Who owns your expertise?

18 January 2011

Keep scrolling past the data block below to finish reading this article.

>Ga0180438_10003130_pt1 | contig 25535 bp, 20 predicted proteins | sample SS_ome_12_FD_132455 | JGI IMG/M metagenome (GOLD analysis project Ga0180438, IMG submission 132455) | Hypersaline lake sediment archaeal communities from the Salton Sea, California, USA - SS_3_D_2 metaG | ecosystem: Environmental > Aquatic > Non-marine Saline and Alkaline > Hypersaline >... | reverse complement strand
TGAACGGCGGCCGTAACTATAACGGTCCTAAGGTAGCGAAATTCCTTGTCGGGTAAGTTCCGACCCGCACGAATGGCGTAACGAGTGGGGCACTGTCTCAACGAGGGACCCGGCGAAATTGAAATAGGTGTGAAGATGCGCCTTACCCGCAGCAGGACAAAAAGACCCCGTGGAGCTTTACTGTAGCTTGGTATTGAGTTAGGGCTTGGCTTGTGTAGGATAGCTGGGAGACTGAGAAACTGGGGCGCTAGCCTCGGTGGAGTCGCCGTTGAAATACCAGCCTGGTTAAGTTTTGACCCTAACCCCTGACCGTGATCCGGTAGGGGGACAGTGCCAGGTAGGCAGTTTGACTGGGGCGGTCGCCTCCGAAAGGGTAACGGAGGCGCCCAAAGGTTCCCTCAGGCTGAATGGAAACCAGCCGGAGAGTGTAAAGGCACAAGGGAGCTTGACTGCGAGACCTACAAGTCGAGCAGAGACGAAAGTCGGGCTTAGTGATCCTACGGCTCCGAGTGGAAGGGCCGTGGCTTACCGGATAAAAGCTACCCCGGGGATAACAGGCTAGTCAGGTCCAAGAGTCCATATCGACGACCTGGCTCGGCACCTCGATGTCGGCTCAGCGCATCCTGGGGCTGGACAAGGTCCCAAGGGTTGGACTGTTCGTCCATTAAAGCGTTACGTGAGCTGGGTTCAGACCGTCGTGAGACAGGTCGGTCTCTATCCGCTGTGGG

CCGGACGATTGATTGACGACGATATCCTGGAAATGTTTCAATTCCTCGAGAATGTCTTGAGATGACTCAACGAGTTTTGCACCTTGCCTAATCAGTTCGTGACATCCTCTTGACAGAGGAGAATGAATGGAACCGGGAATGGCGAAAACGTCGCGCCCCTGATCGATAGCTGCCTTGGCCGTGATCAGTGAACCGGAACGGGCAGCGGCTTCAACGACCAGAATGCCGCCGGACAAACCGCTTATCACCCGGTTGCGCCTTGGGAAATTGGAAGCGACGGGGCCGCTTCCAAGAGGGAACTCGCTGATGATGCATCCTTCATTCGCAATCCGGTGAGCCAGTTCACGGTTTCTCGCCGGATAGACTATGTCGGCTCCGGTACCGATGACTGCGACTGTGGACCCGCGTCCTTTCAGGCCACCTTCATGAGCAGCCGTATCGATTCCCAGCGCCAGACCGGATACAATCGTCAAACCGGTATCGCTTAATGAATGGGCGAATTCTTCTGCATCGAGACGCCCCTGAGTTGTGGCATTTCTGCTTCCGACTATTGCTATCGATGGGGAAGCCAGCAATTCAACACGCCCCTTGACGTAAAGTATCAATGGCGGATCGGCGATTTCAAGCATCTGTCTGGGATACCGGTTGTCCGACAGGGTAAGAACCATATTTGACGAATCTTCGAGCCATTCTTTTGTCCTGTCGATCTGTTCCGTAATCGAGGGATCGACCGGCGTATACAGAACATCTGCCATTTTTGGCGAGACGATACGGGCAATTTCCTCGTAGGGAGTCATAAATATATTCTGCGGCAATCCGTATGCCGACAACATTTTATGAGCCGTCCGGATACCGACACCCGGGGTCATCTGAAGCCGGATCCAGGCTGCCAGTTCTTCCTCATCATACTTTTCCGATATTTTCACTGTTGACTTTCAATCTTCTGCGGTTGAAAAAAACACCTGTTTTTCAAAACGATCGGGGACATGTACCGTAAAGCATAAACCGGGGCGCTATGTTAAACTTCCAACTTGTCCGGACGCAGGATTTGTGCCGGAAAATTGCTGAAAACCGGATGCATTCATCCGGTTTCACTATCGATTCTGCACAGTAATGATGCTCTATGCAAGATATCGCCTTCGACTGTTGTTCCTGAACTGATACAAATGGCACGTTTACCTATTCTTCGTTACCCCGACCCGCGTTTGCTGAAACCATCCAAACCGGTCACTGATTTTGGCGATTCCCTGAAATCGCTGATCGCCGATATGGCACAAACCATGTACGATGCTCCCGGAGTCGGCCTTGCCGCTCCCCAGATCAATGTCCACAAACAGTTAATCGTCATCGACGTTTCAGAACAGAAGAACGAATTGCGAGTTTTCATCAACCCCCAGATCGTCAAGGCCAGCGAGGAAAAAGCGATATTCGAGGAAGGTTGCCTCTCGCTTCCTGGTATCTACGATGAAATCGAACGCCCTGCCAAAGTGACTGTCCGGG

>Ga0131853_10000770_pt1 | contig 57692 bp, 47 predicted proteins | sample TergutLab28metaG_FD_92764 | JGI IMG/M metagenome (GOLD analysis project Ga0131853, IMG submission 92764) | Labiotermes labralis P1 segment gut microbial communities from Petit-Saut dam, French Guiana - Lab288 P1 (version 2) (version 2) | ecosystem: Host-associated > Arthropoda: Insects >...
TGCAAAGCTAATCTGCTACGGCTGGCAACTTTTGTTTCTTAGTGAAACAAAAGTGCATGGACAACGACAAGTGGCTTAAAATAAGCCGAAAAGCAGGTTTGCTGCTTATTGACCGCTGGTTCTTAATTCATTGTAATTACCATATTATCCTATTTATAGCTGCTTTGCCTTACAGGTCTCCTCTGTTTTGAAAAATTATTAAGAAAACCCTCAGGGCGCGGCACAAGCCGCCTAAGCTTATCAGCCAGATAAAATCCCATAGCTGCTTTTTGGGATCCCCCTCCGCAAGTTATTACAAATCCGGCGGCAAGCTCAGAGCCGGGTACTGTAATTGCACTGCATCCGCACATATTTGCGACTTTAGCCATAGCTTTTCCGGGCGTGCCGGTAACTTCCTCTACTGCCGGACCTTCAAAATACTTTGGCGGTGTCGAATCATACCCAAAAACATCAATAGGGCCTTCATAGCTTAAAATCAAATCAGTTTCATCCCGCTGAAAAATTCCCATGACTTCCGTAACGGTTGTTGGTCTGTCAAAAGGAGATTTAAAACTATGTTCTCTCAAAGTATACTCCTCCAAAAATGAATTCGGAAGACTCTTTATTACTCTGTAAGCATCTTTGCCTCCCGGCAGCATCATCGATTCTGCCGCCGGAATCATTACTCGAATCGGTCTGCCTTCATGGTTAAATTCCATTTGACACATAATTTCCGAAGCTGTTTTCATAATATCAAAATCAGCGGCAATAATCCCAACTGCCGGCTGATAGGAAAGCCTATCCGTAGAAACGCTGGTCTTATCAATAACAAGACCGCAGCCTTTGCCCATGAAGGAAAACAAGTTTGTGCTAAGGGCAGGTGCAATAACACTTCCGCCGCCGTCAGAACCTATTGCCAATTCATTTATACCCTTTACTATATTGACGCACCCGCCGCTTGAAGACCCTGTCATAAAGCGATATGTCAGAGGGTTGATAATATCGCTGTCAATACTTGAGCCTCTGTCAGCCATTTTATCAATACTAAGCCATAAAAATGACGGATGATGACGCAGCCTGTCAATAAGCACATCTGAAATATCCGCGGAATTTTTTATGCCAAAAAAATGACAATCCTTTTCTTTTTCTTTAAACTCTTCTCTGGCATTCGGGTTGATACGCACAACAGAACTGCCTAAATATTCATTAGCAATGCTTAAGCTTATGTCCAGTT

Two seemingly unrelated subjects were brought to my attention recently that have an underlying connection. The first story was China’s near monopoly on rare earth elements and its recent imposition of export quotas. The second was the coalition government’s spend data and the observation from one journalist that Capita, one of the largest outsourcing groups, “has accrued unrivalled expertise and economies of scale”.In the case of China, debate is raging as to why it has tightened up its rare earth exports. It claims it is an environmental concern (extraction is a messy business), while other sources believe it is a play to move up the value chain by forcing companies to manufacture more finished products in China rather than shipping raw materials for others to reap the profits. There is also disagreement over how much of a threat this is; with several other viable mines available to re-open around the globe, many commentators think alternatives will spring up. However an astute comment made was that the problem won’t be finding the mines, but the skilled people who know what to do with it. Once a skill base has been allowed to disperse, reconstructing it is an uphill battle – mining and chemical engineers with 20 years’ experience don’t just grow on trees and ones with 20 years’ recent experience may prove a bigger challenge. In the case of the government outsourcing provider it was the statement about “unrivalled expertise” that caught my attention. It’s likely now that extracting these services from their warm embrace would be a challenge because there may be no alternative either in-house or through another provider. This supplier knows the systems and processes better than the government because they’ve become, in effect, the supplier’s processes. In which case, what happens if they decide it’s not cost-effective for them to provide a service? It is hoped the contract will make adequate provision for transfer of key personnel and knowledge. So how does the client organisation know if it has everything it requires at the end of the contract without the process expertise? What happens if key personnel aren’t interested in coming to work in the client organisation? With outsourcing many companies have cut junior and training posts within their own organisations. The focus has been on keeping relatively senior people to manage the contractual relationship with the outsourced partner. The onus on training has moved to the outsourced partner, who see people and knowledge of process as their key assets. They will do what they can to keep their people and the tug of war begins at the point the contract ends. What strikes a chord now is that events are conspiring to bring the shortage of skills and knowledge to the fore. Over the past 10 years many organisations have lost internal expertise. Organisations are expected to move quickly and flexibly in response to the market; this, together with failure to deliver the anticipated transformation and savings may mean that even existing outsourcing arrangements are less attractive. It is up to us to ensure we consider these risks in our contracts, mitigate them where possible and raise them within our organisations when additional action is required.
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